On stand 113 at European Microwave Week (EuMW 2017) in Nuremberg, Germany (8-13 October), monolithic microwave integrated circuit developer Custom MMIC of Westford, MA, USA is discussing its latest developments in RF and microwave gallium arsenide (GaAs) and gallium nitride (GaN) MMICs, including ultra-wideband amplifiers, linear mixers, low-noise amplifiers (LNAs), low-phase-noise amplifiers (LPNAs), and switches.
On 11 October at 2:10pm in the Kiew room – as part of the 47th European Microwave Conference’s EuMC28 sessions on amplifiers and receivers – lead engineer Nicholas Novaris is presenting a paper ‘Understanding the Phenomenon of High Power Pulse Recovery in GaN LNAs’, which explores and details the high-power pulse recovery behavior of commercially available and overdriven GaN LNAs. This topic has become pertinent as GaN LNAs, with comparable noise figures to commonly installed GaAs LNAs, are capable of withstanding much higher input power levels than GaAs, and have the added benfit of not requiring additional and performance-degrading limiter circuitry, says Custom MMIC.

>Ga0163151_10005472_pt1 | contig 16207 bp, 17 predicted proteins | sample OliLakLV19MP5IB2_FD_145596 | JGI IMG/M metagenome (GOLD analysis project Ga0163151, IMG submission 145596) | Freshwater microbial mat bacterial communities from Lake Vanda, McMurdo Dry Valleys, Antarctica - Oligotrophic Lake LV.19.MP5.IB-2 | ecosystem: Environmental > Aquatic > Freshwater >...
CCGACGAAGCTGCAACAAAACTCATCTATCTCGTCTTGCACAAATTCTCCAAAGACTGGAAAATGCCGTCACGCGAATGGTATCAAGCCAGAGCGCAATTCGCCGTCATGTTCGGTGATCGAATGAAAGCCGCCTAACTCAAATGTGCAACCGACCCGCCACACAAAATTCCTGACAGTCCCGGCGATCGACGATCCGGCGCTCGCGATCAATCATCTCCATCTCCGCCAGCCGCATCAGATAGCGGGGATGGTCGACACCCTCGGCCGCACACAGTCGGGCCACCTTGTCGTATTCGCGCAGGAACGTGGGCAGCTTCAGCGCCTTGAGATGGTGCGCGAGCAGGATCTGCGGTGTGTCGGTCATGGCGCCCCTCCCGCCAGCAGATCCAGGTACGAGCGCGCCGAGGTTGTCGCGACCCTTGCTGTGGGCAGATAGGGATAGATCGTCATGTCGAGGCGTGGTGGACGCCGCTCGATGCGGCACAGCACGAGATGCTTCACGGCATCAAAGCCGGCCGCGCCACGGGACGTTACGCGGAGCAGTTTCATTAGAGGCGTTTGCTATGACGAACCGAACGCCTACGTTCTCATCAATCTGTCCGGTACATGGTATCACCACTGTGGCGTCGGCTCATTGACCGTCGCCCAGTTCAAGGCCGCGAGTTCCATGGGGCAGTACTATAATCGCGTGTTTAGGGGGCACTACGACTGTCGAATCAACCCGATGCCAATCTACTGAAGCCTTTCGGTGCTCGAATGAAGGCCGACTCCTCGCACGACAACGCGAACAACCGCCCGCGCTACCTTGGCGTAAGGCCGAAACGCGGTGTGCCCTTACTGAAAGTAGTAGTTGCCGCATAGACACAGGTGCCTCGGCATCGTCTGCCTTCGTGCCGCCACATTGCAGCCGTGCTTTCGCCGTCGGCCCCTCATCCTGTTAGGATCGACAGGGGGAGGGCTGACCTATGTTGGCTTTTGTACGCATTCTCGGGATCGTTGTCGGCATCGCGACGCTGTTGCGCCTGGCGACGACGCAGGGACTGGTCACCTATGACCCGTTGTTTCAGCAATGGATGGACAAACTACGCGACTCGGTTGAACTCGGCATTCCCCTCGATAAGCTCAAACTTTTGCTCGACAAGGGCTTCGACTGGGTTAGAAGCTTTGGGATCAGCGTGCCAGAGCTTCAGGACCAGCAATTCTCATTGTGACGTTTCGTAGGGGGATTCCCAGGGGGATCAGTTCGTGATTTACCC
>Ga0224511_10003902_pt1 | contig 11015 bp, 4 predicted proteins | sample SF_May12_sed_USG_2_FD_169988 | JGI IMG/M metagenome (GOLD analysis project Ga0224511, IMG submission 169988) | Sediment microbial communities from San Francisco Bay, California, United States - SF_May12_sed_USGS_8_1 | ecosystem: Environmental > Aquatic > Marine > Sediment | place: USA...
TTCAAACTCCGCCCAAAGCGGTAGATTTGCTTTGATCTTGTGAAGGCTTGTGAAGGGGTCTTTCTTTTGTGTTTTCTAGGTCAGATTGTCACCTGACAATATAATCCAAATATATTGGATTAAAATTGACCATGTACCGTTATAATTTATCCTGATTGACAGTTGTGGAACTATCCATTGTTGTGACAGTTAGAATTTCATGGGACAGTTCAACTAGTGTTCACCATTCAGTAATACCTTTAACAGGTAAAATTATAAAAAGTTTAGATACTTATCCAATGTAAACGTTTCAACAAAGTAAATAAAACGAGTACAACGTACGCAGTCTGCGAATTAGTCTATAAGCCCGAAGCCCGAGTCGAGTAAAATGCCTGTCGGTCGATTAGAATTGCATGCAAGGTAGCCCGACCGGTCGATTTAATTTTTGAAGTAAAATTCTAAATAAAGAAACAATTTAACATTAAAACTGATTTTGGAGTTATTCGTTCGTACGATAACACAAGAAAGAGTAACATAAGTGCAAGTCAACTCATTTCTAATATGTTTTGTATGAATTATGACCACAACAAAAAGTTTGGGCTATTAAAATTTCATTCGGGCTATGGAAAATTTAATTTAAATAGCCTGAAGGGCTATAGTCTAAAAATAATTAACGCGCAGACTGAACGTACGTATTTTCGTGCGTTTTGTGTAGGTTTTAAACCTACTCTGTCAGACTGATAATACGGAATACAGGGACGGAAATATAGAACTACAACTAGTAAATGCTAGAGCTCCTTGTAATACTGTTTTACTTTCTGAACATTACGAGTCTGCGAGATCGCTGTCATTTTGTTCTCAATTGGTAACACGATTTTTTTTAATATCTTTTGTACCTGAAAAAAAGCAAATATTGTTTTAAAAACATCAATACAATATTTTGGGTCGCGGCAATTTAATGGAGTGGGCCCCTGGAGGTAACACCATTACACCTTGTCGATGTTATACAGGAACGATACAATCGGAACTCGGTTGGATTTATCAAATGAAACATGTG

This input power-handling capability is attractive for defense applications, as military and aerospace receivers are often subject to jamming signals and may be in close proximity to high-power transmitters, says the firm. However, it has been discovered that, even though GaN LNAs can withstand these high-power interfering signals, when the interference signal is quickly removed residual distortion occurs until the LNA recovers. So, advancing on past research, Custom MMIC engineers subjected GaN LNAs to a series of non-coherent jamming signals with varying duration and intensity. It was discovered that the recovery time exhibited a radical relationship to the input power. Moreover, the input action also significantly impacted the recovery time.